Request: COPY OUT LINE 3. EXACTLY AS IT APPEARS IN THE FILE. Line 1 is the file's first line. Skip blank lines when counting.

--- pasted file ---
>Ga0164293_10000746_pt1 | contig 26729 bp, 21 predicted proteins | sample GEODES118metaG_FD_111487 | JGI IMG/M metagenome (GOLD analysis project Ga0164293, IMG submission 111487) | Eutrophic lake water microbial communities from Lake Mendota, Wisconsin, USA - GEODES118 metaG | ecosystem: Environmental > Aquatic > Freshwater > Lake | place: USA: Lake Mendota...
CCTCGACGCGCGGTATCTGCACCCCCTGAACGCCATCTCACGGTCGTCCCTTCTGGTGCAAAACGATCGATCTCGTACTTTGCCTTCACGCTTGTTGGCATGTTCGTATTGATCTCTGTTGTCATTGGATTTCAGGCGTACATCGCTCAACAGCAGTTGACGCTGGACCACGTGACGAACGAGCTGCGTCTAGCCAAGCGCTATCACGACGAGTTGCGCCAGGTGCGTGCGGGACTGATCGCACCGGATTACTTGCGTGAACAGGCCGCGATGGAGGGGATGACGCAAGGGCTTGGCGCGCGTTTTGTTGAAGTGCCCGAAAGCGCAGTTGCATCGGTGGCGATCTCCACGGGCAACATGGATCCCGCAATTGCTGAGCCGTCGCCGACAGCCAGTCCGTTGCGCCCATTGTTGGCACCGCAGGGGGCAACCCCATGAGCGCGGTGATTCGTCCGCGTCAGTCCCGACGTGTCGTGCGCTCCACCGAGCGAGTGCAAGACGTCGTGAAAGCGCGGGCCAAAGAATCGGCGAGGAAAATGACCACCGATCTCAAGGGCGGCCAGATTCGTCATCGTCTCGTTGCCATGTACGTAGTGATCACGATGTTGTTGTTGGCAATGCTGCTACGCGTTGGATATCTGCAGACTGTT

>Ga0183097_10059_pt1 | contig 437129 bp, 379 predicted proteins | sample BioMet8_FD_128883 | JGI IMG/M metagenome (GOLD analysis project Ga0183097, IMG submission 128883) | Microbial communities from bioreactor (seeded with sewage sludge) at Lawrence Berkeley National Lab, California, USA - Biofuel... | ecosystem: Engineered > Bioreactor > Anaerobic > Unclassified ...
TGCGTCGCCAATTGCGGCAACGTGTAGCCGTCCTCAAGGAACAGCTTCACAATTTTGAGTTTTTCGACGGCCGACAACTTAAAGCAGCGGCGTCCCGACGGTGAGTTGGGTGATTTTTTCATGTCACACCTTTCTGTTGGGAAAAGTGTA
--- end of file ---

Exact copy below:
>Ga0183097_10059_pt1 | contig 437129 bp, 379 predicted proteins | sample BioMet8_FD_128883 | JGI IMG/M metagenome (GOLD analysis project Ga0183097, IMG submission 128883) | Microbial communities from bioreactor (seeded with sewage sludge) at Lawrence Berkeley National Lab, California, USA - Biofuel... | ecosystem: Engineered > Bioreactor > Anaerobic > Unclassified ...